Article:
Wednesday 15 February 2017

A little necessary British acidity

"It's Rupert!" called Belinda from the bottom of the stairs. Door slightly ajar, I pulled a face at her. I don't know any Ruperts. "It's about your vinegar order." She added walking upstairs and handing me the phone. So I stood, dripping wet in the bathroom, ex-shower, phone in my clammy hand, experiencing some fantastic customer service.

Rupert (Parsons) of Womersley Foods in the Cotswolds had seen the order I'd made the night before, clocked that I'm a supper club and called to inform me that I was due a discount. But as stopping and replacing my initial order was a faff, would it be OK if he just bundled in a few free bottles?

It was OK. 

If you want one question to establish if someone is a foodie or not (a predicament we've all found ourselves in surely?), it's probably "how excited are you by vinegar?" My answer would be: enough to stand naked in a freezing February bathroom, dripping wet.

Apologies for that image btw. Here's George Clooney.

All cleansed? Good.

Au revoir les Français
I've been looking to reduce my L'Olivier fruit vinegar reliance recently. They are fantastic vinegars but it's increasingly difficult to source the whole range. Also the bottles are small at 200ml so I can easily go through one in a month. Fruit vinegars are now critical in my kitchen; I rarely make a dressing without one.

After much web frustration with nasty, cheap 'flavoured' products, I found Wormersley nestled in a clutch of testimonials from chefs I respect. These are fruit vinegars worthy of the name. Unlike L'Olivier, they filter off the pulp resulting in a clear liquid but with no less flavour. In fact... maybe more. They come in 250ml bottles and are better value. They also do larger trade sizes for restaurants.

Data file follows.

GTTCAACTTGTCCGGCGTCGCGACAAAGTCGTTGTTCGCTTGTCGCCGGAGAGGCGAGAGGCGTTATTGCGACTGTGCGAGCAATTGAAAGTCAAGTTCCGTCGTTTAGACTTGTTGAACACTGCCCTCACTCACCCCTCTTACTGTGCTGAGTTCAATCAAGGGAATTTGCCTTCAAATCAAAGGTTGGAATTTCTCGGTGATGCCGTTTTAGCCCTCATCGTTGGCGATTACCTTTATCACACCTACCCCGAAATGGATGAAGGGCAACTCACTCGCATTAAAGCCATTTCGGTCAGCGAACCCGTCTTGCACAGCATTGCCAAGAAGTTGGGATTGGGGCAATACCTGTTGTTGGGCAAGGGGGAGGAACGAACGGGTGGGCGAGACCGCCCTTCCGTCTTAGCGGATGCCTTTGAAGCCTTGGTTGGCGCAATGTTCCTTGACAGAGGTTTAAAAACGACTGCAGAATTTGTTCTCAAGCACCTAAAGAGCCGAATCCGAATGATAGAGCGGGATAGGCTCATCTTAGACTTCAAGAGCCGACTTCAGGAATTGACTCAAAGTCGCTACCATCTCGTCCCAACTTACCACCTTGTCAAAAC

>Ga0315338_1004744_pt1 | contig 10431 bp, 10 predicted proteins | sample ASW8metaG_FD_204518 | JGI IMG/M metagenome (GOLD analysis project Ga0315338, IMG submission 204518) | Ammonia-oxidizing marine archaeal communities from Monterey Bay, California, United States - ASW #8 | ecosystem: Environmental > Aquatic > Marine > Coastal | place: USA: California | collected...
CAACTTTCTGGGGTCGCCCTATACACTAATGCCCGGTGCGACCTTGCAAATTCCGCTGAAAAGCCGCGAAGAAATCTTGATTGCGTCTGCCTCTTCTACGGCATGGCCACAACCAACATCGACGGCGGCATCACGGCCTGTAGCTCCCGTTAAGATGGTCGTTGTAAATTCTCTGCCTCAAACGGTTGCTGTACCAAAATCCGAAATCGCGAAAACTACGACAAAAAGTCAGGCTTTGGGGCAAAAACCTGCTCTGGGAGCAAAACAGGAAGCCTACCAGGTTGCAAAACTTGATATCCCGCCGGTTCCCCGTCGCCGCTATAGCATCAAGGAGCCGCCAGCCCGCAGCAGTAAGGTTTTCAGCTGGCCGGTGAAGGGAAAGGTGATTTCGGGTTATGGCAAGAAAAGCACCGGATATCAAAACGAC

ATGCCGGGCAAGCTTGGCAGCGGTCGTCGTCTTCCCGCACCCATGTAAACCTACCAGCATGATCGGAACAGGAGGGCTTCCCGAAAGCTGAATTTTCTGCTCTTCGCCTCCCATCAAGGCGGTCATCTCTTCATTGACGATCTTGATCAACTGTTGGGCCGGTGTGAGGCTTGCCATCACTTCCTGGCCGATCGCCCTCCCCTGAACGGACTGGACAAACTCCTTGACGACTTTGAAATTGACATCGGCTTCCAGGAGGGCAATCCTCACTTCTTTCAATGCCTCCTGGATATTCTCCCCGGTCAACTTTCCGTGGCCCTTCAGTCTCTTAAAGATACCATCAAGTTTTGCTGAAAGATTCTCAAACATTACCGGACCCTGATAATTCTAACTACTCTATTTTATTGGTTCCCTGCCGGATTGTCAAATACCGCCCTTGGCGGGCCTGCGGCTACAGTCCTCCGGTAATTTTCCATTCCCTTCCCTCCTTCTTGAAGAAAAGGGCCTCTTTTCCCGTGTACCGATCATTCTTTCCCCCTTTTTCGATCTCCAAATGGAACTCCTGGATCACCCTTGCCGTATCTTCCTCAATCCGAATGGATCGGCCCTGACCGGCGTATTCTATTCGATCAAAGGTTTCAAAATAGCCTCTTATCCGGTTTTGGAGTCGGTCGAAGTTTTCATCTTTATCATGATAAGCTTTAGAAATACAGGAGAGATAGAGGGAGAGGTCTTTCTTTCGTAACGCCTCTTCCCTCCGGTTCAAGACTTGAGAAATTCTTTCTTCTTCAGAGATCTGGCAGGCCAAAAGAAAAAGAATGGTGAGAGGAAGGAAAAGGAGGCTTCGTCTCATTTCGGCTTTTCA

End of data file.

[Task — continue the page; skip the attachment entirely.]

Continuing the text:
You'll notice the bottles in the top picture all have torn seals. That's because I stood with my family, spoons in hand, tasting each one straight out of the packing foam. And they are very, very good. A deliciously different quality of acidity to the French but no less usable. The fruit flavours are clean, intense, distinct and very natural. The Raspberry and chilli, Blackberry and Orange & Mace are set to become go-to bottles, I'm sure. My only issue is where to keep them. I have at least 30 existing bottles of vinegar. My well used ones are pictured below.

Why do I care so much about about acidity? Because it's been my great discovery since starting the supper club. It's the child who sat in the corner, head down, uninterested; who suddenly lifted up her chin, opened her mouth and filled the room with a high, perfect soprano. Acid makes your dishes sing.

Or as I read recently (but have lost the link - probably Serious Eats): that 'something' your food is missing is probably lemon juice - or a fruit vinegar.